Even at five years old, I would think, ‘Yikes, this is a bit excessive, don’t you think?’
My older sister would never go to bed. She and my parents would fight until two in the morning, and my parents would take turns staying up with her. This would go on until they had to wake up at six in the morning for work. Our pediatrician told my parents to lock her in her room at age four, and it was traumatic for everyone. When I was born, my parents felt like they needed to nip any sleeping nonsense in the bud, and they went to the extreme.
Typically, after having one child, you think you have the rules figured out. I was completely different from my older sister, and I would have benefitted from different parenting.”
“I’m Lucky To Be A Normal Functioning Adult”
“My parents were strangely strict about food.
All of our food was locked up, and my parents placed motion sensor alarms throughout the kitchen. My siblings and I weren’t overeaters, so my parents had no reason to lock up the food.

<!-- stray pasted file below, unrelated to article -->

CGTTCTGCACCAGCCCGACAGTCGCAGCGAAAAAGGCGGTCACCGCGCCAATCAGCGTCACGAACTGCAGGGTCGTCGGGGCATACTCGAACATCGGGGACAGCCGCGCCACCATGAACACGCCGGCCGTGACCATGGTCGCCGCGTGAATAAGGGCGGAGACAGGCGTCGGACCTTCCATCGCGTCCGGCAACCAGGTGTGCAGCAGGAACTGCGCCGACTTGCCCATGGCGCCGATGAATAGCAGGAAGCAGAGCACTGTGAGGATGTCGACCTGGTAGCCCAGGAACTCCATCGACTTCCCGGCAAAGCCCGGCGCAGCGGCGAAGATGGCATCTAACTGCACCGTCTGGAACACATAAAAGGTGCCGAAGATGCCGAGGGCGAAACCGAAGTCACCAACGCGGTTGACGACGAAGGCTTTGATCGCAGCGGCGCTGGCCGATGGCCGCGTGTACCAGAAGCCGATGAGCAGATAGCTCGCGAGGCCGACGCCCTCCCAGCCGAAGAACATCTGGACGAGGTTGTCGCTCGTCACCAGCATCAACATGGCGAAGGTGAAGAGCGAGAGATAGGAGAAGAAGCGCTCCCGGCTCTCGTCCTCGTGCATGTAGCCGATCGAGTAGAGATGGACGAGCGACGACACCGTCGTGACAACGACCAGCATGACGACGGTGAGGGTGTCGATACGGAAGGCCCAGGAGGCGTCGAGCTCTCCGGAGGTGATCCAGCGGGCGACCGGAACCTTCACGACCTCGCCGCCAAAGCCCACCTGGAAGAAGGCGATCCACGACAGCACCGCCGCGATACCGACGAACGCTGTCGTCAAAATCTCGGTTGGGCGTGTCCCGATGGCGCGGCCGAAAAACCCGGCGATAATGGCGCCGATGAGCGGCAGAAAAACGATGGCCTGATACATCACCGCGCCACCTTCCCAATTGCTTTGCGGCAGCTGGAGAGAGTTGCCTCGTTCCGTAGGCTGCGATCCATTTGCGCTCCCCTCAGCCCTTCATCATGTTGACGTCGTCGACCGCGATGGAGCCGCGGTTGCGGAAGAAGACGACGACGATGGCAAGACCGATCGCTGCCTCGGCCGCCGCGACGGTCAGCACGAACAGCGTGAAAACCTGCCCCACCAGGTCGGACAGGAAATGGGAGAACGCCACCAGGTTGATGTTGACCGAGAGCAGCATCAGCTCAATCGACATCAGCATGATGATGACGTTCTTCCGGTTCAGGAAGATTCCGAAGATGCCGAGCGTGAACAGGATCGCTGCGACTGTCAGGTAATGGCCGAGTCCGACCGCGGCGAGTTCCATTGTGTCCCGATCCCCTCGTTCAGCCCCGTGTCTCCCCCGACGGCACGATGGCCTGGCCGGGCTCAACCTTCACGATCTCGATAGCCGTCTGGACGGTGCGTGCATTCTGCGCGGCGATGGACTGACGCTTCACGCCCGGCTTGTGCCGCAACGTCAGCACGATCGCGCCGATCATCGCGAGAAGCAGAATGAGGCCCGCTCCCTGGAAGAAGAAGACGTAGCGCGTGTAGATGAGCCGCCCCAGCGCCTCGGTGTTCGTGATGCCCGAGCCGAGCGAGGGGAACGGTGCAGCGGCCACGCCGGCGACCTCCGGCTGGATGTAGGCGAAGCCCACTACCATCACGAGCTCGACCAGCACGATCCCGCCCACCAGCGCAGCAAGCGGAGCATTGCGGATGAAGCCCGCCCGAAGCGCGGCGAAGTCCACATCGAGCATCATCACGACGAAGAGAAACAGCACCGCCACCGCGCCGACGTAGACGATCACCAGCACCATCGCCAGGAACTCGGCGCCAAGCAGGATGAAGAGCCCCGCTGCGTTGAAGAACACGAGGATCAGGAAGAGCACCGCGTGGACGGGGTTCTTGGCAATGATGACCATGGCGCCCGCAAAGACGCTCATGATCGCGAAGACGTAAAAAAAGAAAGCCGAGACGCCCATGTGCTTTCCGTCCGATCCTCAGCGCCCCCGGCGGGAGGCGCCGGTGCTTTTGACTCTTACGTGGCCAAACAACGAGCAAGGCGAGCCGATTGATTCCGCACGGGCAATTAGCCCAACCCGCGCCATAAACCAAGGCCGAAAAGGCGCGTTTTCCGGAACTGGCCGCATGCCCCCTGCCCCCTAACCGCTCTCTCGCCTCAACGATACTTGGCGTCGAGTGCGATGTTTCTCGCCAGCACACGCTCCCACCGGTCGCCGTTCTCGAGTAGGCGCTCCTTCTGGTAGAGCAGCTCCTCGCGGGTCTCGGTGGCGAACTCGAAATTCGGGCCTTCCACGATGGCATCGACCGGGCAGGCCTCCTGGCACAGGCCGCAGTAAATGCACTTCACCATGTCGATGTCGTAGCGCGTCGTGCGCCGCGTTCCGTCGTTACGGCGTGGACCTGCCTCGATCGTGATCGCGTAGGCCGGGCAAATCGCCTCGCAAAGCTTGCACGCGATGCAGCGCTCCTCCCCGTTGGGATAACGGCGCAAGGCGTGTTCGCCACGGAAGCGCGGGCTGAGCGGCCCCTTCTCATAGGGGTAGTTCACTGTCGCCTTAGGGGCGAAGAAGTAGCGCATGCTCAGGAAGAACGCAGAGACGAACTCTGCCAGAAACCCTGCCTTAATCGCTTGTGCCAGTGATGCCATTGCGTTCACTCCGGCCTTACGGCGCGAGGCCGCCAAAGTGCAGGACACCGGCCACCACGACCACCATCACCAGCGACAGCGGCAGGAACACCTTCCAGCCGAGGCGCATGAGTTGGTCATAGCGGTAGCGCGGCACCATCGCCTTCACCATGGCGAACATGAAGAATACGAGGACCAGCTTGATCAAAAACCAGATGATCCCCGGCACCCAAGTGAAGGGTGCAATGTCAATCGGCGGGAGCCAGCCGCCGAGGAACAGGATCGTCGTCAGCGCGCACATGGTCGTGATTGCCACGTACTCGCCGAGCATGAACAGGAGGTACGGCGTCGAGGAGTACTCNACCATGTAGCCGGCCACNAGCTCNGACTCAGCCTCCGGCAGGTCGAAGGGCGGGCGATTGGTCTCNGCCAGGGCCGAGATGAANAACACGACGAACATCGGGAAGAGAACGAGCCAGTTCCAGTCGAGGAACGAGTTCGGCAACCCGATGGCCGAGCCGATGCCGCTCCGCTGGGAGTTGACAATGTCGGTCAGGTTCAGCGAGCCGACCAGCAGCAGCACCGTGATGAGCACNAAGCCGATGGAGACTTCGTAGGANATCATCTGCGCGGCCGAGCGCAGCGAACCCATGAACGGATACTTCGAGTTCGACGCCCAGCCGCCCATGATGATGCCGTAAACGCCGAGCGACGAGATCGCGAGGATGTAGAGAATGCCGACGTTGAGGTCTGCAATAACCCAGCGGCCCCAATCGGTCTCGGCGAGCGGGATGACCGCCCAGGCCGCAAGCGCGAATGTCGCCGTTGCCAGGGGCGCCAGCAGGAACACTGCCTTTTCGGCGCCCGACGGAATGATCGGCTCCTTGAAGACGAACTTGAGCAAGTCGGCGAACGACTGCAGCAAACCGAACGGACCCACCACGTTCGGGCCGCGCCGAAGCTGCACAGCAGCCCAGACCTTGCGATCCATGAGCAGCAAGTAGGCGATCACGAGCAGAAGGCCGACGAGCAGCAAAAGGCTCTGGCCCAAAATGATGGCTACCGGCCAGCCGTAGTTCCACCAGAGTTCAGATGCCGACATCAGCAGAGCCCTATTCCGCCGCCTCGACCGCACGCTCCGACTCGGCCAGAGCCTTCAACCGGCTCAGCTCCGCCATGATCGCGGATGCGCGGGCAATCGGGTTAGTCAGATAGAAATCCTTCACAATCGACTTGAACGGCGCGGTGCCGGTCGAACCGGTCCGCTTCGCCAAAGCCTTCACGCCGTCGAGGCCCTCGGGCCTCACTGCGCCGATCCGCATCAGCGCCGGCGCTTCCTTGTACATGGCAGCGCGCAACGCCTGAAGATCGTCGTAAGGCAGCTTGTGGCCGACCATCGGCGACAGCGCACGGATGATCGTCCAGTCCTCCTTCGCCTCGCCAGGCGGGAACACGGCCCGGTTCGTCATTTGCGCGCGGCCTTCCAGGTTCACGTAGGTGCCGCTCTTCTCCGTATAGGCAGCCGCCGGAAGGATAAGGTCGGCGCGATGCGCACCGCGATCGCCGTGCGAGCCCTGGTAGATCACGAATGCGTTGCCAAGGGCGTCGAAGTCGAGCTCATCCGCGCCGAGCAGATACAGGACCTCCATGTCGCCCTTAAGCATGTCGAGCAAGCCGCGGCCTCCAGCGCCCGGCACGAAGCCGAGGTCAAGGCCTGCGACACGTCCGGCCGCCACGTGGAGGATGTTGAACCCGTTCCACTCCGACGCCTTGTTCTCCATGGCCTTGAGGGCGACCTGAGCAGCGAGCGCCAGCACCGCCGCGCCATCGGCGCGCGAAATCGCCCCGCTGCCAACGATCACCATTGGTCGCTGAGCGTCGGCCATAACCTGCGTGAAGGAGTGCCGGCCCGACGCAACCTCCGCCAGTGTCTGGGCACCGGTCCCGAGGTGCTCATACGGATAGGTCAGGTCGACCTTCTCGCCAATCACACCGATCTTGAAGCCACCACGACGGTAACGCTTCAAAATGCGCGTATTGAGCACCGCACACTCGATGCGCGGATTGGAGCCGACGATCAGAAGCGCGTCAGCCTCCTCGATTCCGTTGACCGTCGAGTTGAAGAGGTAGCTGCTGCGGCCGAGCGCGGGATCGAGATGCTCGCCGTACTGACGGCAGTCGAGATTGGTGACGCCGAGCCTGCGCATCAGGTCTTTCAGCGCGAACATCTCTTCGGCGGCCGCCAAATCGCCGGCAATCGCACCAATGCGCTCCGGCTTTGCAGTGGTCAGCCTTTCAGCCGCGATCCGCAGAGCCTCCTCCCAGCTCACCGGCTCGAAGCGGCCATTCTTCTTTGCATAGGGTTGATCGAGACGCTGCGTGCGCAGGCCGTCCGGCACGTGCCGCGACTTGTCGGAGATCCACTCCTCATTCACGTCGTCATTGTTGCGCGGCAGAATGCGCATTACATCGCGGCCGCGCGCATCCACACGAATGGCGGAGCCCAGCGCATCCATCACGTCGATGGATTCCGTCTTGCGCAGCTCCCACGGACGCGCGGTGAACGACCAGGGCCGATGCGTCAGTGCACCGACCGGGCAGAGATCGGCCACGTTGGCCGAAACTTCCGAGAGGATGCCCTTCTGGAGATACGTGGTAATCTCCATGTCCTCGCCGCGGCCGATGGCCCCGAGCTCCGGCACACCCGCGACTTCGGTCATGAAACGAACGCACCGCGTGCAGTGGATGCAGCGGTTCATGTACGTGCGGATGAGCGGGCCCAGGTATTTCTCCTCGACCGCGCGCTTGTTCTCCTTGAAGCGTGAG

Also, we always had to finish all of our food. Waste was not allowed in my parent’s household. One time, I had to eat rotten fettuccine alfredo because my dad didn’t believe it had gone bad. He was lactose intolerant and didn’t eat the alfredo, so he had no idea it wasn’t good. I got sick around three in the morning from the food, and I left it for him to clean up.
We also were forced to eat vegetables with every meal. If my siblings and I didn’t eat our veggies, we were given plain whole wheat bread and milk, then sent to bed. My parents would bring veggies along to fast food restaurants and force us to eat them before we ate our other food. One time, I became extremely fed up with baby carrots. I threw them away, and my dad made me dig them out of the trash and eat them. I didn’t get to wash them first or anything.